Palestinian Christians appeal for reconciliation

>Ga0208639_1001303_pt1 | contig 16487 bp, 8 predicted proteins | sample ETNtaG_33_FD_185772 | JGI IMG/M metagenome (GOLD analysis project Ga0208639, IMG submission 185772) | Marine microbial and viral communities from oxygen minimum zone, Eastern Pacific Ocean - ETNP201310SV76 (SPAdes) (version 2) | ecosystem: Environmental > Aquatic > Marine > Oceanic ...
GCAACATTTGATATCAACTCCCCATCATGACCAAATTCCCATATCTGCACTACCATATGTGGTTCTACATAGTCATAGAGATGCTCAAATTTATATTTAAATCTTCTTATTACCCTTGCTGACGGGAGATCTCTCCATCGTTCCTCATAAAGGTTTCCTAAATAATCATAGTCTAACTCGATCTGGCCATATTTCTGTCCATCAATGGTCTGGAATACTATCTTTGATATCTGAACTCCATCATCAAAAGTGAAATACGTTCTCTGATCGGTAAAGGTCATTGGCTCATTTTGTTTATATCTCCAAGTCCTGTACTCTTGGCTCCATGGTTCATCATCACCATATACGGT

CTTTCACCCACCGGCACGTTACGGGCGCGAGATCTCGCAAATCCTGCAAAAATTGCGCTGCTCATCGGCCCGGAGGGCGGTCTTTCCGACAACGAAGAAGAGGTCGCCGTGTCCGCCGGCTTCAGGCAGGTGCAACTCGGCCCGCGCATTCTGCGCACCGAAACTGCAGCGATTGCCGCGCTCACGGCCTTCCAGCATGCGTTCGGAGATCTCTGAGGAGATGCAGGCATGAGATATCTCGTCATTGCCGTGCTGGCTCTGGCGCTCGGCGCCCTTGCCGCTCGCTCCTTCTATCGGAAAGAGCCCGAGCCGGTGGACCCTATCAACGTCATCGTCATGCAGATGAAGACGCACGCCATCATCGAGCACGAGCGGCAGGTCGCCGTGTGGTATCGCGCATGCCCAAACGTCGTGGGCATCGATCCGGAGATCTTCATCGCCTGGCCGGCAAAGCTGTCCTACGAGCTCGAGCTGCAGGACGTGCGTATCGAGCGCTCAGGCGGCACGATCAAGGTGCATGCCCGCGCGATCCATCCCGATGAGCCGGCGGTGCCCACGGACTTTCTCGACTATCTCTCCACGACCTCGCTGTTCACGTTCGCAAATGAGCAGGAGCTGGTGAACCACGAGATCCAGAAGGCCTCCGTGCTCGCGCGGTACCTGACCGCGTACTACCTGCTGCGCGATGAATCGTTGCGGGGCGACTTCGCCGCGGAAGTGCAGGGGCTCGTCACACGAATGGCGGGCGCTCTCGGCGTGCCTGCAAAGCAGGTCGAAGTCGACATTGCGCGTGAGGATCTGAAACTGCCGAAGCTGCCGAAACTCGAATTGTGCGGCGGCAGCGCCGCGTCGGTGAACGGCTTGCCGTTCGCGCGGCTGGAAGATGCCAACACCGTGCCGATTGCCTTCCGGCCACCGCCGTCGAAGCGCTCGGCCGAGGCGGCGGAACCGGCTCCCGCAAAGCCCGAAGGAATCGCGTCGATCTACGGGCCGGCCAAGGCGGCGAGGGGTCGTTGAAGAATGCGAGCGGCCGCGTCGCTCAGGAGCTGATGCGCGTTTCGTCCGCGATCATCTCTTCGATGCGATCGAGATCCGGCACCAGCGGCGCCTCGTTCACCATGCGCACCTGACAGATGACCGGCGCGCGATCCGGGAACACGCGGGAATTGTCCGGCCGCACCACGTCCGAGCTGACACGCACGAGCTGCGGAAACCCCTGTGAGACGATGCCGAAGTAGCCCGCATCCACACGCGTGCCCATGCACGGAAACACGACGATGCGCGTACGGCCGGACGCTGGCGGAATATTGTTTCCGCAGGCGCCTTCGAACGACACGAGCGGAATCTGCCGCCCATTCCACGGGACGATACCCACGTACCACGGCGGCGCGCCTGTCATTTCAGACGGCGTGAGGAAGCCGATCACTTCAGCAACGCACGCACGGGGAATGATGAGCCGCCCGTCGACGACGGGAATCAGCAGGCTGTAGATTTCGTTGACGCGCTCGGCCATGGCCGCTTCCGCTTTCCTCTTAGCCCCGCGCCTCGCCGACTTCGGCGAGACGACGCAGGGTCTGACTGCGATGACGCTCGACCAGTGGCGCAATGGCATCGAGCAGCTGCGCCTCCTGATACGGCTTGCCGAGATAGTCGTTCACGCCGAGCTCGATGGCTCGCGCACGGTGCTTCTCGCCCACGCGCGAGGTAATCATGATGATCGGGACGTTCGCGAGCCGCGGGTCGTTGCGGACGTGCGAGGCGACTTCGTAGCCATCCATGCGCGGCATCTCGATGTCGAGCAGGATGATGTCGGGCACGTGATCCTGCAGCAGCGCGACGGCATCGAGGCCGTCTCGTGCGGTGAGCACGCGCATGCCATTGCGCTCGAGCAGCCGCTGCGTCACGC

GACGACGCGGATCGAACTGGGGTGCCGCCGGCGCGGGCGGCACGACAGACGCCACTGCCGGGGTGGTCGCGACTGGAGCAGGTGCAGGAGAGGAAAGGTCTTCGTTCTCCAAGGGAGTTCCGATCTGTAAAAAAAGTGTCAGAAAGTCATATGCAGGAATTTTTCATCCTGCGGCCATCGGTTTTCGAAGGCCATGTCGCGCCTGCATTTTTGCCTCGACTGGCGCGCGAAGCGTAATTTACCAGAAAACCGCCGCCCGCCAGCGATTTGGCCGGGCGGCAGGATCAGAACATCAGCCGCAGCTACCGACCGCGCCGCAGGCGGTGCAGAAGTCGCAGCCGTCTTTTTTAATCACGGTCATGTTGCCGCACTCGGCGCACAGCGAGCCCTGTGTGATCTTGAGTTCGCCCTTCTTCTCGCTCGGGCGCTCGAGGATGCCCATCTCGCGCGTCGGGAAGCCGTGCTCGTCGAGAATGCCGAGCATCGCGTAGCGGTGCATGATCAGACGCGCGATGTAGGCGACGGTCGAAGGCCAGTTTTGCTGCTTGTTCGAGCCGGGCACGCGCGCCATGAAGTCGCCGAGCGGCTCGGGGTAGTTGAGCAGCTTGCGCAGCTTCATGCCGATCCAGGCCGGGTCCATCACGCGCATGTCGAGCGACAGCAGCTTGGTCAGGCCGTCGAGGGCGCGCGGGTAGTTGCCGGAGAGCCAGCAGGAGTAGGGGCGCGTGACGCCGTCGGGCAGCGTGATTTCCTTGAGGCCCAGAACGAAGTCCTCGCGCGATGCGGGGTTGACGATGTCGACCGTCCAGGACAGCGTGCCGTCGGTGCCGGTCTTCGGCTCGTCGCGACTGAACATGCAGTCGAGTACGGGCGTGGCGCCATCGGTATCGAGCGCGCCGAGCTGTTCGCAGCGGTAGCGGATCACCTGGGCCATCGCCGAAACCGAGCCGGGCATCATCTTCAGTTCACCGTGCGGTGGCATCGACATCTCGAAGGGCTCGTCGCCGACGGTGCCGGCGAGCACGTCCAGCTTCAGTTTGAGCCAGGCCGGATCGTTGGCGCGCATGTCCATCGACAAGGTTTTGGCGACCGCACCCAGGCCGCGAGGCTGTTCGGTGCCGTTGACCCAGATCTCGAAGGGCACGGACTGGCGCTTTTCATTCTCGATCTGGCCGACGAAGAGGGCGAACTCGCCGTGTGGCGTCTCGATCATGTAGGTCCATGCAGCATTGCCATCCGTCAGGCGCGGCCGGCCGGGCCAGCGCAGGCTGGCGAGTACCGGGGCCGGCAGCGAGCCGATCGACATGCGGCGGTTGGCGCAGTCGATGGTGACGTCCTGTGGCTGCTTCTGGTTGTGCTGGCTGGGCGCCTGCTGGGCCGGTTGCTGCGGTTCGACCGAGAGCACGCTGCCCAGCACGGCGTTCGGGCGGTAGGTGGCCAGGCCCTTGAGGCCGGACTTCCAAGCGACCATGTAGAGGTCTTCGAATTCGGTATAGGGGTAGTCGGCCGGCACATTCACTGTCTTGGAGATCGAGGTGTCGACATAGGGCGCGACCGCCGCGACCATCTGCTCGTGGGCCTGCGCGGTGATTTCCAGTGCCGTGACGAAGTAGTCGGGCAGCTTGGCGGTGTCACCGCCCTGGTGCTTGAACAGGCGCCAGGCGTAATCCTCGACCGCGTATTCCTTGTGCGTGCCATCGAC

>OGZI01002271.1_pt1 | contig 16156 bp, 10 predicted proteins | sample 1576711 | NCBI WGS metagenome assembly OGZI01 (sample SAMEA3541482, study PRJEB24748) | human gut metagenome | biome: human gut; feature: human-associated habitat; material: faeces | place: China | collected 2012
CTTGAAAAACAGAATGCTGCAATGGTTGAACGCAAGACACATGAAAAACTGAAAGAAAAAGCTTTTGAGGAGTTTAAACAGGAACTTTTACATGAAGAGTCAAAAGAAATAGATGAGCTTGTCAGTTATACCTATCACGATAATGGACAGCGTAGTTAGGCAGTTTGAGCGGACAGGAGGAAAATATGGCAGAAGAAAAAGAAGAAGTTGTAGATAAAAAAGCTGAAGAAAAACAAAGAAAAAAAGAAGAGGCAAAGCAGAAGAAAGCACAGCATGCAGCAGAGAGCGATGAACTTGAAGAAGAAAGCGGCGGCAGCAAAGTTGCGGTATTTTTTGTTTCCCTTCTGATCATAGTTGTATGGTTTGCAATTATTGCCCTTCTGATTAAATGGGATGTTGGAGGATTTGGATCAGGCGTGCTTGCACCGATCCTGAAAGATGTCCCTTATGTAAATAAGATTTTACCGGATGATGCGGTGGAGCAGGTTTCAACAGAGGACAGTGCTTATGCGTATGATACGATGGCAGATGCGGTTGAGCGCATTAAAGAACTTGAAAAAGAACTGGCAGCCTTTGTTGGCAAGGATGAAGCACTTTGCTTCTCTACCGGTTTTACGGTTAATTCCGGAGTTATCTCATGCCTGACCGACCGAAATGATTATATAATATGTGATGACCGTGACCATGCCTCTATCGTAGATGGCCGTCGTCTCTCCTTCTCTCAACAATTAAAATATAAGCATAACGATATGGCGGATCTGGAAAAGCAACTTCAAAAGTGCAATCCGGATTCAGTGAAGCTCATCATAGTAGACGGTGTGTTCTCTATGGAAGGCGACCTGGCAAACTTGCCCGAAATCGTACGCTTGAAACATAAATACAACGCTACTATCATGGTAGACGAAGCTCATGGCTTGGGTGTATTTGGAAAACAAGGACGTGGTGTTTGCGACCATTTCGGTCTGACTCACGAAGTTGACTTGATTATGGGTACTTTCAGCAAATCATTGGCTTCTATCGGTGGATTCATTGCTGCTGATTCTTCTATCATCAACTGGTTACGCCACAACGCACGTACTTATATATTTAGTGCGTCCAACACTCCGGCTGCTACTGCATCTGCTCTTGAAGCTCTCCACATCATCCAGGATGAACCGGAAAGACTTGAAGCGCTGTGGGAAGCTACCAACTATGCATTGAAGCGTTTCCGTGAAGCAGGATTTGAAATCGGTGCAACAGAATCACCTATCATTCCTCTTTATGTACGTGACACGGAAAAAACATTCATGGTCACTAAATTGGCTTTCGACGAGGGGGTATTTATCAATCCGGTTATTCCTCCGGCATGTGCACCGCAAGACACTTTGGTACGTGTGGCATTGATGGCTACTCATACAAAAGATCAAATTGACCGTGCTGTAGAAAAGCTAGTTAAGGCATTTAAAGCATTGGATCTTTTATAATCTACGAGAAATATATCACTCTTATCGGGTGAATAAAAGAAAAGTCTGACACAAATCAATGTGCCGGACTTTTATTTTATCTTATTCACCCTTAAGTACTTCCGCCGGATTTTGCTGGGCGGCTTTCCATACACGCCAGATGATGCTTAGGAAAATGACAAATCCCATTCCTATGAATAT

The daily humiliation of life for Palestinians was brought home to one of Churches Together in Britain and Ireland's regional forums when it met at the Avila Retreat Centre, Dublin, 26-28 November. The Rev Dr Mitri Raheb, Director of the International Lutheran Centre in Bethlehem, had his ticket, visa and passport ready for the journey to Ireland. At the last minute the Israeli Military refused to give him a permit to travel via Tel Aviv which meant he had to miss the conference. In a paper faxed to the Middle East Forum (Churches' Commission on Mission) Dr. Raheb wrote: "This is how we are daily humiliated, as non human beings, this is the inhuman face of the Israeli occupation." Despite this experience, not unprecedented for him personally, Dr. Raheb argued that reconciliation work must not to be delayed until the end of the Israel-Palestinian conflict. He wrote : "Many people think of reconciliation as something that comes only after justice is done. Some liberationists bridle at all talk of reconciliation during the conflict. No doubt they have seen church leaders disguise a bogus neutrality behind calls for reconciliation. Nevertheless, non-violent activists have repeatedly demonstrated the value of reaching across the divide while the struggle for justice is going on. Both sides have to live together after the end of the conflictThose who insist on waiting till justice is done to be reconciled, may never be reconciled, for justice is seldom done completely." Mitri Raheb's planned co-speaker Jean Zaru, Clerk of the Quaker meeting in Ramallah, was able to be present. She urged the people of Britain and Ireland not to give in to the lies and myths which dehumanise Palestinians. "If the causes of conflict are not addressed, the wheel of violence will keep turning and more people will be crushed." Jean commended the report, "Who is my Neighbour?" compiled by the ecumenical delegation from British and Irish Churches which visited the Middle East for two weeks in March this year. And she reiterated the significance which Palestinian Christians gave to the visit of the CTBI delegation. "The whole Palestinian community was very welcoming. You came in solidarity and sharing and trying to understand. Together as partners we are in dialogue and we understood one another. You entered into our situation. Many groups come and go without being involved in the passion of Christ. You entered into the passion of Christ. You heard the cries of the captives, the sick and the hungry and by doing that you expressed your solidarity with the Palestinian Christian community in particular and the Palestinian community in general." She continued: "Your statement (after the delegation's visit) was a highlight and it was heard by Palestinian Christians. They were asking for it and those who read it on the internet were asking for it. They said it was an intelligent statement to make after a short visit." In describing the role of a partner she quoted a passage from Henri Nouwen's text: "The Wounded Healer"no one can help anyone without becoming involved, without entering with his whole person into the painful situation, without taking the risk of becoming hurt, wounded or even destroyed in the process (without willingness) to make one's own painful and joyful experiences available as sources of clarification and understanding. The great illusion of leadership is to think that people can be led out of the desert by someone who has never been there. The gathering also was addressed by Mr Tony Mannix, Regional Director for the Middle East, Department of the Foreign Affairs, Government of Ireland (and former Ambassador to Iran). He positively acknowledged the work of churches and other civil society organisations in development and advocacy work designed to foster the achievement of a just peace in the Middle East. He spoke of the urgent need for an end by the Israeli Government to its policy of closures, to the building of settlements in the Occupied Territories and to the "serious violations of human rights by the occupying power" and for the Palestinian leadership to take further steps to calm the situation by reducing violence and incitement. Jean Zaru challenged him: "Why can Israel get away with so much? The occupation as a structure is violence. The blood of my people is warm, and the cries of my people for justice are loud and clear." Before it adjourned the Forum identified ways by which the British and Irish churches' engagement with the search for justice, peace and security in the Middle East could be strengthened ecumenically in the areas of awareness-raising, theology, prayer, pilgrimages, accompaniment, advocacy, inter faith work and information technology.

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